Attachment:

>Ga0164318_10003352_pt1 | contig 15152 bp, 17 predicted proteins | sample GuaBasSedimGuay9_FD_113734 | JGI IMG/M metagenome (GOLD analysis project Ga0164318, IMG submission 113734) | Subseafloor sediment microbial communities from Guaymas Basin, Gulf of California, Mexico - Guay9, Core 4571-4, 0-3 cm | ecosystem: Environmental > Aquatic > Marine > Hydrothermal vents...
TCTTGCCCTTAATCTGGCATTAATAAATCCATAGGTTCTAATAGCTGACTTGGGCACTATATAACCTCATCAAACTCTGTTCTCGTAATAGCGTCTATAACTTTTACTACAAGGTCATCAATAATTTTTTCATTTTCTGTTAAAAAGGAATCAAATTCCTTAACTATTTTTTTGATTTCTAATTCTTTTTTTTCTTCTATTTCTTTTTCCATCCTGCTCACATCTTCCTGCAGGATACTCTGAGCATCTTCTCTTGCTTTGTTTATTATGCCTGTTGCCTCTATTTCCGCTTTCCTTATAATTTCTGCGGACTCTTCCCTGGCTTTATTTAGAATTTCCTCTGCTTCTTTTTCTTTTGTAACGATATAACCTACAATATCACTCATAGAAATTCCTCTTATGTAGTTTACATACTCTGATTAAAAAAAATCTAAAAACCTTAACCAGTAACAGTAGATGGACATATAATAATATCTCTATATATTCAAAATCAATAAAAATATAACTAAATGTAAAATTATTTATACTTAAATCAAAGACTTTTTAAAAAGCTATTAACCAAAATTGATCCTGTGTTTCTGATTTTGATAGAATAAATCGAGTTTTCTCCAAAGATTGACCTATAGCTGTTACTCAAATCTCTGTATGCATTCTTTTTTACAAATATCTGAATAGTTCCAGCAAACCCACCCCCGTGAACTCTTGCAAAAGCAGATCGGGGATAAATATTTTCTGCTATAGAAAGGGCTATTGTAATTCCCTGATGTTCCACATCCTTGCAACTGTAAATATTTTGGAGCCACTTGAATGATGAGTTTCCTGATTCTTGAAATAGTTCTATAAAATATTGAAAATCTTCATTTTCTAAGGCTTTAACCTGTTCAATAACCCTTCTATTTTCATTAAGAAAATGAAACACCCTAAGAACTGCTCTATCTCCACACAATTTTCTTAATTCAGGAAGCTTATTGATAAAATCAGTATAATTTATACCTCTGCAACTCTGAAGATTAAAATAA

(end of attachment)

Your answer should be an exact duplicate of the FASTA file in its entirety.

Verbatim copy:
>Ga0164318_10003352_pt1 | contig 15152 bp, 17 predicted proteins | sample GuaBasSedimGuay9_FD_113734 | JGI IMG/M metagenome (GOLD analysis project Ga0164318, IMG submission 113734) | Subseafloor sediment microbial communities from Guaymas Basin, Gulf of California, Mexico - Guay9, Core 4571-4, 0-3 cm | ecosystem: Environmental > Aquatic > Marine > Hydrothermal vents...
TCTTGCCCTTAATCTGGCATTAATAAATCCATAGGTTCTAATAGCTGACTTGGGCACTATATAACCTCATCAAACTCTGTTCTCGTAATAGCGTCTATAACTTTTACTACAAGGTCATCAATAATTTTTTCATTTTCTGTTAAAAAGGAATCAAATTCCTTAACTATTTTTTTGATTTCTAATTCTTTTTTTTCTTCTATTTCTTTTTCCATCCTGCTCACATCTTCCTGCAGGATACTCTGAGCATCTTCTCTTGCTTTGTTTATTATGCCTGTTGCCTCTATTTCCGCTTTCCTTATAATTTCTGCGGACTCTTCCCTGGCTTTATTTAGAATTTCCTCTGCTTCTTTTTCTTTTGTAACGATATAACCTACAATATCACTCATAGAAATTCCTCTTATGTAGTTTACATACTCTGATTAAAAAAAATCTAAAAACCTTAACCAGTAACAGTAGATGGACATATAATAATATCTCTATATATTCAAAATCAATAAAAATATAACTAAATGTAAAATTATTTATACTTAAATCAAAGACTTTTTAAAAAGCTATTAACCAAAATTGATCCTGTGTTTCTGATTTTGATAGAATAAATCGAGTTTTCTCCAAAGATTGACCTATAGCTGTTACTCAAATCTCTGTATGCATTCTTTTTTACAAATATCTGAATAGTTCCAGCAAACCCACCCCCGTGAACTCTTGCAAAAGCAGATCGGGGATAAATATTTTCTGCTATAGAAAGGGCTATTGTAATTCCCTGATGTTCCACATCCTTGCAACTGTAAATATTTTGGAGCCACTTGAATGATGAGTTTCCTGATTCTTGAAATAGTTCTATAAAATATTGAAAATCTTCATTTTCTAAGGCTTTAACCTGTTCAATAACCCTTCTATTTTCATTAAGAAAATGAAACACCCTAAGAACTGCTCTATCTCCACACAATTTTCTTAATTCAGGAAGCTTATTGATAAAATCAGTATAATTTATACCTCTGCAACTCTGAAGATTAAAATAA